Sarah is an Enrolled Agent with the IRS and a former staff writer at Keeper. In 2022, she was named one of CPA Practice Advisor’s 20 Under 40 Top Influencers in the field of accounting. Her work has been featured in Business Insider, Money Under 30, Best Life, GOBankingRates, and Shopify. Sarah has spent nearly a decade in public accounting experience, and has extensive experience offering strategic tax planning at the state and federal level. Her clients have come from a wide range of industries, including oil and gas, manufacturing, real estate, wholesale and retail, finance, and ecommerce, and she has handled tax returns for C corps, S corps, partnerships, nonprofits, and sole proprietorships. In her spare time, she is a devoted cat mom and enjoys hiking, painting, and overwatering her houseplants.
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Jan 15th, 2021
Jan 15th, 2021
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It can be stressful to get a handle on your income tax situation. Congratulations on taking the first step!
Now that you’re here, let’s take some time to understand the taxes you owe, what steps are available to minimize your bill, and how to stay on top of your taxes going forward.
How does this income tax calculator work?
Just enter some basic information about yourself, and our income tax calculator will estimate how much tax you'll owe, or — if you see a negative number — how big your refund might be.
It’s perfect for the roughly 10 million Americans who deal with the uncertainty of having self-employment income and want to know how it will affect their taxes. If you do have a W-2 job — with or without a side gig — our calculator will even estimate your withholding. That way, you won’t have to whip out your tax forms to get an answer.
Notable factors included in our calculations
This calculator only considers your W-2 and self-employment income. It doesn’t factor in income from other sources, like investments, rental income, or retirement income.
Note that the calculator:
- Assumes moderate state and federal withholding on your W-2 income
- Includes a projected Qualified Business Income Deduction on your self-employed earnings
- Doesn’t account for tax deductions or credits
What taxes do you pay when you file your return?
A number of different taxes are calculated on your annual return, but for most Americans, only two are relevant: income tax and self-employment tax. (The latter applies to any money you earn from freelancing, a side hustle, or a small business.)
Here’s what you need to know about them both.
Federal income tax is the most common type of tax, and it applies to all “earned income.” (That means any income you received in exchange for performing a job.)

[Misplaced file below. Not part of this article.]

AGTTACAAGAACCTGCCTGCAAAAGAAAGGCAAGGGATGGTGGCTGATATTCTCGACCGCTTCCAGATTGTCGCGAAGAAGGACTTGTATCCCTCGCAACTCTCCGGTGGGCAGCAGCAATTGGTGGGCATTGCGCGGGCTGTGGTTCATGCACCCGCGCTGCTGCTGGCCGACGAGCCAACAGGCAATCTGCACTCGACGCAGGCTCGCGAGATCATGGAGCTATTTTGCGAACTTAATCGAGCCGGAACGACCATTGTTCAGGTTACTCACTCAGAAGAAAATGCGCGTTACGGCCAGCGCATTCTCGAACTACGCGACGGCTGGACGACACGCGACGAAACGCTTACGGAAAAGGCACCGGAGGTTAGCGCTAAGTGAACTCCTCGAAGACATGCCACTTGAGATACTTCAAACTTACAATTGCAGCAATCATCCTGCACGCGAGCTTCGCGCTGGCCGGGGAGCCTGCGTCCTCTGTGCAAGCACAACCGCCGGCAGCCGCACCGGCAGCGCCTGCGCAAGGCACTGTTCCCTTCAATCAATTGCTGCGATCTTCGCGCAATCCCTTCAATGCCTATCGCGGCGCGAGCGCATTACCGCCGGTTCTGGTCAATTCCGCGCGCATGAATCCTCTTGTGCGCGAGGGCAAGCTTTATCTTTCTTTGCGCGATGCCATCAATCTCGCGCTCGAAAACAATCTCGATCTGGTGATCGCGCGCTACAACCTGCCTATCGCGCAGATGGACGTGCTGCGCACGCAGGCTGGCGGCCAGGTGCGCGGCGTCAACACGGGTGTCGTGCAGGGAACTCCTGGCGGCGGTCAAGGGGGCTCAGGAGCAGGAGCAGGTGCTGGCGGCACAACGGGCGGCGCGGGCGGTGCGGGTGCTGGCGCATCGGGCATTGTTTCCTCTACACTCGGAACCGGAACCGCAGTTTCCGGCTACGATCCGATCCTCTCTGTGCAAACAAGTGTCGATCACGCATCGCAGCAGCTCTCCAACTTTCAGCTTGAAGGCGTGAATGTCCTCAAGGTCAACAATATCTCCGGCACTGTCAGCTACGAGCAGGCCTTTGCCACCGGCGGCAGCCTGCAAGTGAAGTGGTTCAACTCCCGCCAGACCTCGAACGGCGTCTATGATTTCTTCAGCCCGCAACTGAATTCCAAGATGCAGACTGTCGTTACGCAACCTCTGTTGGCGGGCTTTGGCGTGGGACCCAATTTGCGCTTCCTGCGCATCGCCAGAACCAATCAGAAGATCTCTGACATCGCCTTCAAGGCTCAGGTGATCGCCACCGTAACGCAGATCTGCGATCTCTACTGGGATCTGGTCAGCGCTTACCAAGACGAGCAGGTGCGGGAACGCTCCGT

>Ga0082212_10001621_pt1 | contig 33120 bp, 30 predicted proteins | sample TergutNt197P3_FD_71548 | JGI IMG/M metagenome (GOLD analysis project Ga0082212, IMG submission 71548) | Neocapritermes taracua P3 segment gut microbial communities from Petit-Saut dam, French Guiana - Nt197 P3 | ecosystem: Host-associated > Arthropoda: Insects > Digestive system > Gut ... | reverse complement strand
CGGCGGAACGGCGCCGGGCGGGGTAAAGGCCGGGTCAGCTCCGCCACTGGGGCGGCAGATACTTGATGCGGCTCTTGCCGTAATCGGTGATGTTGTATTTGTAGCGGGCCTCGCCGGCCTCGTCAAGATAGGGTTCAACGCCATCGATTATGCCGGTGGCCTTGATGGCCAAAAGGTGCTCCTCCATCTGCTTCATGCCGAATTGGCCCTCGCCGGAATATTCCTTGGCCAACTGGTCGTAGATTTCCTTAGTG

You may have heard the US tax system described as “progressive” or “graduated.” Here’s what that means.
How the progressive tax system works
The easiest way to understand the progressive tax system is to think of income in terms of buckets. The first bucket of income is taxed at 10%, the second at 12%, the third at 22%, and so on.
For example, let’s say you have gross wages of $50,000. The first $10,275 is taxed at 10%, the next $31,500 is taxed at 12%, and the remainder of your salary ($8,225) is taxed at 22%. So your total tax liability would be broken down like this:
These buckets are called “tax brackets.” The idea is to treat everyone equally while still requiring higher taxes from higher earners.
For instance, the first $10,275 that Jeff Bezos makes is taxed at 10%, just like everyone else. The only chunk of his income that is taxed at the highest rate (37%) is the income in excess of half a million dollars.
You may have heard the terms “marginal” and “effective” tax rates thrown around. Your marginal tax rate simply refers to the highest tax bracket your income is exposed to. So using the example above, where you made $50,000, your marginal tax rate would be 22%.
But as we’ve learned, the majority of your income isn’t taxed at 22%. So the effective tax rate is used to describe the average rate that you actually pay. Using the example above, your effective tax rate would be 14%. That’s the average of 10, 12, and 22: 10 + 12 + 22) / 3 = 14.
The income tax brackets for 2021-2022, by filing status
Now that you have the basics, there’s one other complicating factor: filing statuses.
The tax brackets are determined according to your filing status: single, married filing jointly (MFJ), married filing separately (MFS), and head of household (HoH). See the table below:
Self-employment taxes are a combination of Social Security and Medicare taxes (often referred to as FICA).
For W-2 employees, these are automatically calculated and withheld from their paychecks and reported on their W-2. Consequently, they rarely have to deal with these taxes when they file their annual 1040 — they’ve already been squared up during the year.
Self-employed folks, on the other hand, don’t have it so easy. They have to calculate and remit their Social Security and Medicare taxes when they file, to the tune of 15.3%. To learn more about why this rate is so high, check out our guide to self-employment taxes.
How do you lower your tax bill?
Step #1: Claim your business write-offs
If you have freelance income or a side hustle, business write-offs are the only way to directly lower your self-employment taxes. The simple definition of a write-off is any work-related cost that’s ordinary in your industry and necessary for completing the job.
Oftentimes, people hesitate to claim business write-offs because they picture conventional things like computers, software, and office supplies that might not apply to them. But what’s traditional in one industry might not be traditional in another.